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    Bowled over: Grain bowls enjoying a healthy popularity

    Sally Pasley Vargas for the Boston Globe

    If the burgeoning number of grain-bowl restaurants sprouting up (sorry, couldn’t resist) is evidence of public demand, then healthy fast food is the wave of the future. Restaurants, food trucks, and stands that feature them are popping up all around the area.

    The trademark of these bowls, which makes them distinctly contemporary, is vegetable goodness piled prettily on a canvas of grains, brightened with unexpected flavors like pickled vegetables, Thai basil, and spicy dressings. These are not your mother’s (or grandmother’s) hippie bowls of dull brown rice with overcooked vegetables.

    A great grain bowl might have a base of brown rice mixed with quinoa, charred broccoli, smashed cucumbers, edamame, or shaved Brussels sprouts. Chickpeas fried to a crackling crunch, toasted nuts, currants, dried cranberries, spiced and roasted squash, or tofu resting on a bed of black rice or farro just scratch the surface of possibilities. In a restaurant that serves bowls, you typically go through a cafeteria-style line and choose a combination from the menu or build your own bowl.

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    One established place, where everything that goes into a bowl is distinctive, is Whole Heart Provisions in Allston. When a tiny space next to Roxy’s Grilled Cheese became available in 2015, Roxy owner James DiSabatino and his partner, Rebecca Arnold, jumped at the opportunity to showcase her food. Arnold, who studied nutrition and worked in area restaurants such as Alden & Harlow and Sarma, wanted a place to reflect her passion for vegetables in a fast, casual setting. “I wanted to show how vegetables can be the star of the show and not pushed off to the side. Most customers are coming in for a meal, not even realizing that the restaurant is vegetarian,” says Arnold.

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    Arnold does not promote her vegan orientation. “I wanted to make a statement about the environment and create delicious flavors without using animal products and to show how interesting vegetables can be on their own, without labels.”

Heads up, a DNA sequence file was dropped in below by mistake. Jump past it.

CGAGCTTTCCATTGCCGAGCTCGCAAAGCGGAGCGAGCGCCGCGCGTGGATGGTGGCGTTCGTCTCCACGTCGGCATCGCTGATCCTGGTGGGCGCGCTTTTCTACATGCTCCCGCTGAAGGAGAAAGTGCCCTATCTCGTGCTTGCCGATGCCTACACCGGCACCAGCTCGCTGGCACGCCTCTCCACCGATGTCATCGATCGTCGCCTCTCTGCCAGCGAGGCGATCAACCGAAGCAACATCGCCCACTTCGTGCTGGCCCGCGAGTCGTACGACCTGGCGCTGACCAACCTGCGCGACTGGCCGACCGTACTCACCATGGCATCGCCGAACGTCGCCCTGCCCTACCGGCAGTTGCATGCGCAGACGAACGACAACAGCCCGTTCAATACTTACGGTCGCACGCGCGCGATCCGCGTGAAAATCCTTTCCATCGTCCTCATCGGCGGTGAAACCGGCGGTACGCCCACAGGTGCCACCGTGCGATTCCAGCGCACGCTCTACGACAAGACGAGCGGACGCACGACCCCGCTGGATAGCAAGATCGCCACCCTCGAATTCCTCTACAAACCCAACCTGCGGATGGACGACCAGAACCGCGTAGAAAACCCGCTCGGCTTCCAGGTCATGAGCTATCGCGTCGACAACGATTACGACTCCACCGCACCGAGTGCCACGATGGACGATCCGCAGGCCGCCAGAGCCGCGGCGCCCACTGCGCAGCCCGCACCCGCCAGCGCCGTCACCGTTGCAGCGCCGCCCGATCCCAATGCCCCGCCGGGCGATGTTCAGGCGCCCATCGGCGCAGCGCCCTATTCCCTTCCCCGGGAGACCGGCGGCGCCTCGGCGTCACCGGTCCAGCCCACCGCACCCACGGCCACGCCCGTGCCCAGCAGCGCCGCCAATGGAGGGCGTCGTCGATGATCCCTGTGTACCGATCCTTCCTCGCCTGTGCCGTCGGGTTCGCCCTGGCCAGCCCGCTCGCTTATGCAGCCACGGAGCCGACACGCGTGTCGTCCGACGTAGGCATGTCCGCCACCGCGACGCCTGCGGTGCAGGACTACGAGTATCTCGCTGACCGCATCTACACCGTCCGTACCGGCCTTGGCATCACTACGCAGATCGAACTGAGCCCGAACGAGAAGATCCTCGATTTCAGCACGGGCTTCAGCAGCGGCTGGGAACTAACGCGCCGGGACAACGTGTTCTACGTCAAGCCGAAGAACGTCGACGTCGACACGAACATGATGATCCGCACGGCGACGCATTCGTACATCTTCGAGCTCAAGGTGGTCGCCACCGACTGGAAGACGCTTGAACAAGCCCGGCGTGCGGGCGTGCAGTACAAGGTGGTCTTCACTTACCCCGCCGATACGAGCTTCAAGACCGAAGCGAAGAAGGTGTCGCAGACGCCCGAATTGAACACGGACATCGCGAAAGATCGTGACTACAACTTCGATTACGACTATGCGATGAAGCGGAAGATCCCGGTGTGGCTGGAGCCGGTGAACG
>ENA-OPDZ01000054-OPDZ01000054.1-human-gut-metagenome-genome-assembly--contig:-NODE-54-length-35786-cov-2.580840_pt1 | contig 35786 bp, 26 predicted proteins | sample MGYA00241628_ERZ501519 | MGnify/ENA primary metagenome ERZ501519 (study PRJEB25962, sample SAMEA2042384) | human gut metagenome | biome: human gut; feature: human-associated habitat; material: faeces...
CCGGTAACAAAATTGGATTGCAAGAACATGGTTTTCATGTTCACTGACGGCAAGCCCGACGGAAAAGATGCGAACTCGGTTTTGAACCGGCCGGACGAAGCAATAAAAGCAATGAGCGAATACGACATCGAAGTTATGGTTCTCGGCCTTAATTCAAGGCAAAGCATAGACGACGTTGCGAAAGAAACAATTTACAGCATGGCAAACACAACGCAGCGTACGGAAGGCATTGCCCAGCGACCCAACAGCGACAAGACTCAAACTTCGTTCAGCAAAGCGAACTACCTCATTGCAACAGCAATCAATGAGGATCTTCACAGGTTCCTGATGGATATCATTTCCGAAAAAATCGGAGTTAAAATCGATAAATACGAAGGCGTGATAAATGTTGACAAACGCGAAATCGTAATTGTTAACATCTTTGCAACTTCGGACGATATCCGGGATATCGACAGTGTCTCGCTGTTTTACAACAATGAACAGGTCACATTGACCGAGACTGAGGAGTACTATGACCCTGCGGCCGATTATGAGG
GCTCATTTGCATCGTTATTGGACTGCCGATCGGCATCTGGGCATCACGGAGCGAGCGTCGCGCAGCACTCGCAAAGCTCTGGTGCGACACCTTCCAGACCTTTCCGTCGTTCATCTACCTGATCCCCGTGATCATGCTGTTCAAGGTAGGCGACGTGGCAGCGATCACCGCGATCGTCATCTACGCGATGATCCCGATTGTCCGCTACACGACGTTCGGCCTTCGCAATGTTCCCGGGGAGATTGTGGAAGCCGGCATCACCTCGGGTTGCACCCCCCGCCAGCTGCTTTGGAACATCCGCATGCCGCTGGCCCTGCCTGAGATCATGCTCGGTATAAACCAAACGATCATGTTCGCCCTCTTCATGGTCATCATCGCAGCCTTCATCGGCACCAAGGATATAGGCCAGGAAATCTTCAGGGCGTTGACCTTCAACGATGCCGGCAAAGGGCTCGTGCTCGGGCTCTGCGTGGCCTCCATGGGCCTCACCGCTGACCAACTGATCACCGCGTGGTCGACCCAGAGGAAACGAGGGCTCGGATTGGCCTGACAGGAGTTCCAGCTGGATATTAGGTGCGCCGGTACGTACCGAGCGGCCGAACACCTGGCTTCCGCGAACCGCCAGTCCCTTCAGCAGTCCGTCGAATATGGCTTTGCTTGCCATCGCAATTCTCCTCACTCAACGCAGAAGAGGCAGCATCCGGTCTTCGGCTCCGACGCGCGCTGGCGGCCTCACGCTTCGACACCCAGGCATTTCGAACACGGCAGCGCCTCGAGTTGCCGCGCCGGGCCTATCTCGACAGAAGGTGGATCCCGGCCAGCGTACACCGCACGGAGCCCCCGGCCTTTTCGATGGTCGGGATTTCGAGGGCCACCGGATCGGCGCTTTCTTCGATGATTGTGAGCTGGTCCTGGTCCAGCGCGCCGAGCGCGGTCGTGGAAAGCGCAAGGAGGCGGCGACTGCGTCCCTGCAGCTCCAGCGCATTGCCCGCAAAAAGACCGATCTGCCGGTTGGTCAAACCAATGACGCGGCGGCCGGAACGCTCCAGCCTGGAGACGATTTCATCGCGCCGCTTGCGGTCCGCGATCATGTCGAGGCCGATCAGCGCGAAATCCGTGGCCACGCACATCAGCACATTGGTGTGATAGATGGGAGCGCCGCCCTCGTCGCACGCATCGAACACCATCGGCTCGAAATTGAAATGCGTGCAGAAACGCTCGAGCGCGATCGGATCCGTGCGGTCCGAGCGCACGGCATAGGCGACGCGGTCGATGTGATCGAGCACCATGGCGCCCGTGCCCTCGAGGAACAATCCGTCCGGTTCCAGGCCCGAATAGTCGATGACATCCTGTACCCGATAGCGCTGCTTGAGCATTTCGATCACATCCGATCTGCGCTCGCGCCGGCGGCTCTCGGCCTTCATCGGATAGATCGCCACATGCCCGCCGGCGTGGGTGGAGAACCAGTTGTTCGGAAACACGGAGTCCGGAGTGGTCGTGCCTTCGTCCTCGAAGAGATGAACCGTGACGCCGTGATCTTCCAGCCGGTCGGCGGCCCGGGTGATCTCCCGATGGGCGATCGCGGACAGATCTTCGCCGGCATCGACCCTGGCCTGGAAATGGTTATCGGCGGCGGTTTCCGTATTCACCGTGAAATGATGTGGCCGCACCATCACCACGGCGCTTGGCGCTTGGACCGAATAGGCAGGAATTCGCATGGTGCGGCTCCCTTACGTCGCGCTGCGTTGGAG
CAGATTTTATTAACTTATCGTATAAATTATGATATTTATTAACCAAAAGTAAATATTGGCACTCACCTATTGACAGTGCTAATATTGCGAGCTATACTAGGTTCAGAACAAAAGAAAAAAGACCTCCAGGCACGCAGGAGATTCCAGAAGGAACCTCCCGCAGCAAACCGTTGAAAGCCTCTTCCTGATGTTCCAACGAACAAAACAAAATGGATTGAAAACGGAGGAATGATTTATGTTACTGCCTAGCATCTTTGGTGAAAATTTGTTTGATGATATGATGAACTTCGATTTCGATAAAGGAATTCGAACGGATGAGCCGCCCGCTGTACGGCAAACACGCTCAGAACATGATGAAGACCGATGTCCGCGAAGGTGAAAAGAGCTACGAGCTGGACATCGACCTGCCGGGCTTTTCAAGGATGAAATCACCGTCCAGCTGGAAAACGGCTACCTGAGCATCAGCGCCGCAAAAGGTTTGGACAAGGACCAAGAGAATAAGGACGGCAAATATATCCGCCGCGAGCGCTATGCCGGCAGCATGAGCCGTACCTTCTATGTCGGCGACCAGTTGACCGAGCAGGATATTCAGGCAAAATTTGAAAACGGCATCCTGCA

Signature and build-your-own bowls are packed with surprises. Crispy chickpeas and peanut crumble are just two of the crunchy toppings crowning bowls laden with seasoned roasted vegetables, massaged kale, spicy tofu, pickled carrots, and topped with dressing such as orange miso or creamy harissa. Arnold’s special stamp is on each ingredient, so every single bite has a different flavor or texture.

    Another popular bowl destination is Bon Me, a play on the Vietnamese sandwich, banh mi. After Patrick Lynch and Ali Fong won the City of Boston’s food truck contest in 2010, they quickly became a sensation with bold Asian cuisine.

    From the original truck, the duo now has seven fair wage restaurants, eight trucks, and two food carts. Their deep commitment to the local community has spurred them to compost food waste, give benefits to employees who bike or train to work, and support the #FightFor15 movement to decrease the wage gap.

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    “Fresh and fun is how I would describe our offerings,” says Fong, who trained at the Culinary Institute of America in Hyde Park, N.Y. “Transportable food is also key so that it still looks and stays fresh when you bring it home or to the office.” Like similar places, Fong’s offerings are customizable. An online menu shows nutritional values and calorie counts. Protein options include spice-rubbed chicken, Chinese barbecue pork, roasted soy, and paprika tofu.

    The newest Bon Me in East Cambridge features a dan dan noodle bowl. “It’s not what you would get in China,” says Fong, who is Chinese American. “Ours is made with a house-made spicy dan dan sauce and ramen noodles, instead of the traditional Chinese wheat noodles.” Fong is convinced that the healthy fast-food trend is permanent. “It’s absolutely here to stay,” she says. “We have the opportunity to bring color and texture and a beautiful look to food, especially in the Instagram era.”

    DiSabatino and Arnold are also sure that bowls are going to get more popular. They’re opening two new locations in Cambridge in 2018.

    Three Washington college students have taken their healthy fast food to eight states with 82 locations, including a December 2017 opening in Post Office Square. In 2007, a month after graduating from Georgetown, Nicolas Jammet, Jonathan Neman, and Nate Ru opened their first Sweetgreens, a Chipotle-style restaurant that features warm grain and vegetable bowls and salads. Jammet’s parents owned the former La Caravelle in New York City, but his vision was different from their fancy food. “We wanted to create a place that celebrates fresh, healthy food and a brand that generates excitement about that,” he says, and one way was to connect to local growers in each location. You’ll notice on the menu board that Ward’s Berry Farm in Sharon provides local Sweetgreens with Hubbard squash, berries, zucchini, and yellow squash.

    After a month of cookies and eggnog, all of this food is appealing — and filling. And many of the tastes you’ve heard about recently are here: hot chile pastes like the Middle Eastern harissa or Asian gochujang, vegetables that are charred or blistered, and warm creamy dressings with exciting flavors. Rebecca Arnold likes nothing better than to give an unsuspecting carnivore a hefty bowl of vegetables and watch them leave with a big smile on their face.

    Sally Pasley Vargas can be reached at sally.p.vargas@gmail.com.